I know to start off the question may sound a bit subjective as everyone has a different taste hence also a different criteria for good chemistry, but as there are some generic rules for good and healthy working place, like the WHO guidelines here.

I am a senior software developer who has worked in the last 3 years at 3 different companies. To begin with everything seemed to go down well but slowly things changed, conflict started to occur and keeping myself motivated seemed tougher than usual.

Some of the frequently occurring demotivating factors

  • What started as "we are a family" slowly turned into "Every man for himself".

  • Survival of the fittest.

  • Backstabbing

  • Mobbing, gang ups against good performers.

  • Teasing to sometimes derogatory remarks if you falter somehow.

Which actually led to the downfall in the productivity of the team and the project as a whole. I know it's usual to paint a rosy picture of a future workplace in general during the interview process but I don't wish to take them for granted time and again disappoint myself and keep changing jobs because of unhealthy atmosphere, because I love the work I do.

I have also dug deeper introspectively to see if I am subconsciously doing something wrong in a repetitive manner, though I could muster some points where I could have done things in a different way, like expressing criticism in a diplomatic way and being more transparent in communication. However I am not sure if these points could help revive a festered workplace and lack of camaraderie. :)

I am in interview process again and unfortunately during corona times when everything is happening remote and not in person. I am searching for some out of the box ideas to probe healthiness of workplace at a future employer. Online reviews do help but I guess the people one is going to work with may or may not be in line with them.

Are there some smarter ways to get around the answer to the question without botching up an interview process?

  • 1
    Good question, but really tough to answer. I suspect this question will get closed because of that. Commented May 19, 2020 at 6:36

3 Answers 3


Here are some strategies I can think of:

  1. Ask the interviewer(s) what is their favorite thing about working at the company. Candidates ask me this question all the time and I love answering it, because we do have a really good workplace culture. My answer is the people I work with. It's not all of the perks I get, or the mission of the company or the tech stack. It's the people hands down every single time.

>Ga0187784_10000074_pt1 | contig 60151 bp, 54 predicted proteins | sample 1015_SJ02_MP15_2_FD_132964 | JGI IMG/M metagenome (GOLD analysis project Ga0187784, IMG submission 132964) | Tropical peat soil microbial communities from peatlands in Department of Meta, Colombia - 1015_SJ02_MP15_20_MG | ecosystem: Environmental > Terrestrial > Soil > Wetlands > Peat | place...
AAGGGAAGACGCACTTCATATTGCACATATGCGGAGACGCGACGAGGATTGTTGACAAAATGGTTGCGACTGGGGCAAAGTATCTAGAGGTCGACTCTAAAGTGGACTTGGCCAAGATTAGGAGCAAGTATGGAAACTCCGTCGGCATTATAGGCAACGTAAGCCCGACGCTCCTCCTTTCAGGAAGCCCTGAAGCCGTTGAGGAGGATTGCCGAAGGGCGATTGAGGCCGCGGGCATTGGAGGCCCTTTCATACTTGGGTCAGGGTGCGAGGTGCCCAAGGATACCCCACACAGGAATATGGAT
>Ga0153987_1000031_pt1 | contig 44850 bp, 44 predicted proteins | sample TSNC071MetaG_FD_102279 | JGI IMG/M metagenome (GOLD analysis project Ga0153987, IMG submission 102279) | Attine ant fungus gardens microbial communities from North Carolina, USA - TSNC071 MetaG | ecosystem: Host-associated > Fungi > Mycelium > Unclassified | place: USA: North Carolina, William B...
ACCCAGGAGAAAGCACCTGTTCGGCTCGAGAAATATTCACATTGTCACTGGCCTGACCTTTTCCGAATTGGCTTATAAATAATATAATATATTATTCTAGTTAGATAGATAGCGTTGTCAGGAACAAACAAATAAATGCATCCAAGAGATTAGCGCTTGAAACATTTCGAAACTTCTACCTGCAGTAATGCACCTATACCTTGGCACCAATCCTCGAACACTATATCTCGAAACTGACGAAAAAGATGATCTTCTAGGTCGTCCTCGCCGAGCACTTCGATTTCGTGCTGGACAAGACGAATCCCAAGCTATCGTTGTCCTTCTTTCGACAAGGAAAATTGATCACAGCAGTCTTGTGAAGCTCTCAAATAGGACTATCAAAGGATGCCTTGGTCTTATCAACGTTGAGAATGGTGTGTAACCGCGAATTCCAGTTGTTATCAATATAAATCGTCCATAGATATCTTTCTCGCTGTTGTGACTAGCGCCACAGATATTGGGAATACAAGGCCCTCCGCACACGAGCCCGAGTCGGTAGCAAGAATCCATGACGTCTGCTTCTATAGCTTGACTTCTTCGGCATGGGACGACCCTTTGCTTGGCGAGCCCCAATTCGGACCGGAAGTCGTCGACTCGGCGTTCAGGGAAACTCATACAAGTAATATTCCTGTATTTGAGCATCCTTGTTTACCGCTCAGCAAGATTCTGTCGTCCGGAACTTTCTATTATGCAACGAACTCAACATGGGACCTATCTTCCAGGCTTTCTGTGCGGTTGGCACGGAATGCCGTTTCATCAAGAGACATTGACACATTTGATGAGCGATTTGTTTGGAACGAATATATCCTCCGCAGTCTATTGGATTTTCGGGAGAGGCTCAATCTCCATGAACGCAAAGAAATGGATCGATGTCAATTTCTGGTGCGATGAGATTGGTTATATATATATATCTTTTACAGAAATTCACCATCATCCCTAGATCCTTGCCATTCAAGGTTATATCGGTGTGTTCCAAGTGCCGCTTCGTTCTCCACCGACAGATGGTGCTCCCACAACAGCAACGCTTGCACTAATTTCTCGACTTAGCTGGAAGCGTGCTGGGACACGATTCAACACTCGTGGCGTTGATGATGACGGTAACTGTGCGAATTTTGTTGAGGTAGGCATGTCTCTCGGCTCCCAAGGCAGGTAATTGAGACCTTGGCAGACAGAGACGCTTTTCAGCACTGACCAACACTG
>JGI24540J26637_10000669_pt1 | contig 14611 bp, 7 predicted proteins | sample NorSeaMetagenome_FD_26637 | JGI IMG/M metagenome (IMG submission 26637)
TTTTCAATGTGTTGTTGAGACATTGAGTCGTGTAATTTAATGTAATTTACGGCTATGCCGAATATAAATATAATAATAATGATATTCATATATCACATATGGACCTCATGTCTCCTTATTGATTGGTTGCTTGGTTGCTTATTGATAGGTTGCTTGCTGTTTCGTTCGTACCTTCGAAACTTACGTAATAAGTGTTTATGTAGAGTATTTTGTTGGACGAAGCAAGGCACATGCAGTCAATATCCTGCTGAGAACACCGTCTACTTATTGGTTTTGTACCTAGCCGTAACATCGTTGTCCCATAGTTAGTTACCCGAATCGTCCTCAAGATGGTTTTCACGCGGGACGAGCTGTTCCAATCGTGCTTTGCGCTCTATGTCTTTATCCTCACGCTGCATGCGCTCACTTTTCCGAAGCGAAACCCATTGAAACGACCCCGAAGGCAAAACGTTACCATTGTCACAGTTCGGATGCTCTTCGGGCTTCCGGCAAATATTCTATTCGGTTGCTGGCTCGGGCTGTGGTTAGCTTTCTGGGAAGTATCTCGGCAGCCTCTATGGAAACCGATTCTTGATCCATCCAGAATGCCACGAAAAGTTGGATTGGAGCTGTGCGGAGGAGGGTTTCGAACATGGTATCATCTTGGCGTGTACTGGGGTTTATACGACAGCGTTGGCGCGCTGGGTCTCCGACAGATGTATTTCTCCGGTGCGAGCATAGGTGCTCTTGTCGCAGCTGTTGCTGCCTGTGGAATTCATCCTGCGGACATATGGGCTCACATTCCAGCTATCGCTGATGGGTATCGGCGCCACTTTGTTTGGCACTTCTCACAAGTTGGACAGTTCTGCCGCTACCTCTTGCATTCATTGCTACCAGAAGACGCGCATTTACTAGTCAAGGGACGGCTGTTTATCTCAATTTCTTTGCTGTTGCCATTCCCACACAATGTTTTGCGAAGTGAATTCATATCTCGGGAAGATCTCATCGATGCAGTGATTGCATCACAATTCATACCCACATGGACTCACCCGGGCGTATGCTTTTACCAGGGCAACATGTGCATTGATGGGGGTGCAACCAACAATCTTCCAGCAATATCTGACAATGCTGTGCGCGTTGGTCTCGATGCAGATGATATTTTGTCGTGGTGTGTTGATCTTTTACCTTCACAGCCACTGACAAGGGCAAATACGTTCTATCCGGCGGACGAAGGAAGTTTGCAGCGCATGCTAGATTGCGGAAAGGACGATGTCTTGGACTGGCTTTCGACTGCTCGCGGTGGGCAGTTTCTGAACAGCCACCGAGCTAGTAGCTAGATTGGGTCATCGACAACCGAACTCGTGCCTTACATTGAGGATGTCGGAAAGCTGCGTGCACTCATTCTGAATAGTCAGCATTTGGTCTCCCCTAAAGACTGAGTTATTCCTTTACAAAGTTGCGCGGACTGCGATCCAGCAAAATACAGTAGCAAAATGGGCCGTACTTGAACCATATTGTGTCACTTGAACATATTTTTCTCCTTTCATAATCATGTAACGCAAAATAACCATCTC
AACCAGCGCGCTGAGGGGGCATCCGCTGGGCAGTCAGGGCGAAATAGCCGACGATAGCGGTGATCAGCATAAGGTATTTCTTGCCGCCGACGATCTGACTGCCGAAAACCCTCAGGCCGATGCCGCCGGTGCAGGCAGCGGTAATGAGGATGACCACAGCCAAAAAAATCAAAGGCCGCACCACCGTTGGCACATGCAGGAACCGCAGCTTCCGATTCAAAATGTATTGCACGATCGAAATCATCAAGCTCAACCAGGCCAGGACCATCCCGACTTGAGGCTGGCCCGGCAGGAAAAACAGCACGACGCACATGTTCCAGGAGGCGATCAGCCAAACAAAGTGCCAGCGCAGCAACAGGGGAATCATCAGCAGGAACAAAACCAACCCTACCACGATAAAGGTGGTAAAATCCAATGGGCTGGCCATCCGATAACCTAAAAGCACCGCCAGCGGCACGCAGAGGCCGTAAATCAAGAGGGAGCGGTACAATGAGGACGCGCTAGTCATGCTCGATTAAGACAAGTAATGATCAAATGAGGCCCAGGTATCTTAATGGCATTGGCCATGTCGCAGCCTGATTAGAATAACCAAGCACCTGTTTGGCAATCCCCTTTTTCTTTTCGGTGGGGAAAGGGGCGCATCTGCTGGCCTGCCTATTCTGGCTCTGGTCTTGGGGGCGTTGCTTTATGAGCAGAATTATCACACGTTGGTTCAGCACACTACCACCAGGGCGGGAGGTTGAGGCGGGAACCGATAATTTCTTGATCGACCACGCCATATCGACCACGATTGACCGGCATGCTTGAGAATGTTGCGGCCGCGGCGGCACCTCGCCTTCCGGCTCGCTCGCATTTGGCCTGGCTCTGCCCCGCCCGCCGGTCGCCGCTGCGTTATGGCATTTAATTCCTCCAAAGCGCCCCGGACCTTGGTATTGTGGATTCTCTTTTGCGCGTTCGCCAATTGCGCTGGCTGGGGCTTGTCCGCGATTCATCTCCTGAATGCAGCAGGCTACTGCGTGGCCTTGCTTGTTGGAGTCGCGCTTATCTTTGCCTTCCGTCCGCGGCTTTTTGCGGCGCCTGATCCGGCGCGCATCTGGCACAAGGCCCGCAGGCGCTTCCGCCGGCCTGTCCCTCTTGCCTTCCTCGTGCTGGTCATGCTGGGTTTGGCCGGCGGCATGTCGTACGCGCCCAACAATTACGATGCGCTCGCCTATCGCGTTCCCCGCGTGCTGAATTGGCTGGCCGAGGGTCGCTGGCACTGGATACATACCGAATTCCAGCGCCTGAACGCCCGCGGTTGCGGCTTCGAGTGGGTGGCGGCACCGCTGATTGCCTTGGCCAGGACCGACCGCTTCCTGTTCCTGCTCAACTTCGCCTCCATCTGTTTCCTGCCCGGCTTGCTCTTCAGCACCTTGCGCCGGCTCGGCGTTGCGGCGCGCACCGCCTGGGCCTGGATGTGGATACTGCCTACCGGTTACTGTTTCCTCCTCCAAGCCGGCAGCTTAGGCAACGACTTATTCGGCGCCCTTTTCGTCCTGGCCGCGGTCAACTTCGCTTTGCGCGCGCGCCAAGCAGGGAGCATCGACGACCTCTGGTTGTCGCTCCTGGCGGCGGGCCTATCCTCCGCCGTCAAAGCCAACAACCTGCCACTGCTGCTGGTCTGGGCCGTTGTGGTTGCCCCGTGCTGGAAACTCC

2. Do they treat you like a colleague during the interview? I always tell the candidates I interview that I want this to feel more like colleagues having a dialogue, because I want the candidate to be comfortable and for their authentic self to shine through.
  3. Ask yourself are their answers genuine and consistent? It's easy to say things that a candidate wants to hear, but it's hard to mean it and coordinate across multiple interviewers. I was once interviewed by a person that was so completely disingenuous at a company that was publicly going through a large scandal. I would've preferred some frankness rather the sad smoke and mirrors the guy was trying to sell me.
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    I use a variant on 1: "What's the worst thing about working here?" (generally after asking what's best); while occasionally it leads to some defensive answers, it has also led to some interesting insights. Commented May 19, 2020 at 9:26

In my experience you can learn more about company culture by asking about places where the effects of a culture are visible, rather than by asking directly about the culture itself.

So, ask about the areas where the things you've identified as being demotivating would present themselves (without leading the interviewers by giving your preferences before they've had a chance to answer). For example:

What started as "we are a family" slowly turned into "Every man for himself".

You may be able to learn about this sort of attitude if you ask about processes the team follows, for processes that you would expect to include strong collaboration.

For a software job this may include things like code reviews, retrospectives, or what happens if "the build" is broken.


If you want to go full stalker mode (not really suggested), but you can use social media to find out if employees who didn't go to school together, aren't related through familial relationships, etc. are hanging out outside of work functions. Look for positive comments about their work outside of Linkedin, or ensure that they aren't commenting about how tired they are, how their mental health is suffering, etc.

Given all that though, a word of caution, doing that will inevitably lead to you spilling some information that they haven't given you directly. That might end up labeling you as a creep (you would be), and then having problems.

I reckon I would just ask for a video call with some team members and chat with them. Feel out if you think they're being guarded or not, etc.

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    Comments are not for extended discussion; this conversation has been moved to chat.
    – Lilienthal
    Commented May 19, 2020 at 9:34

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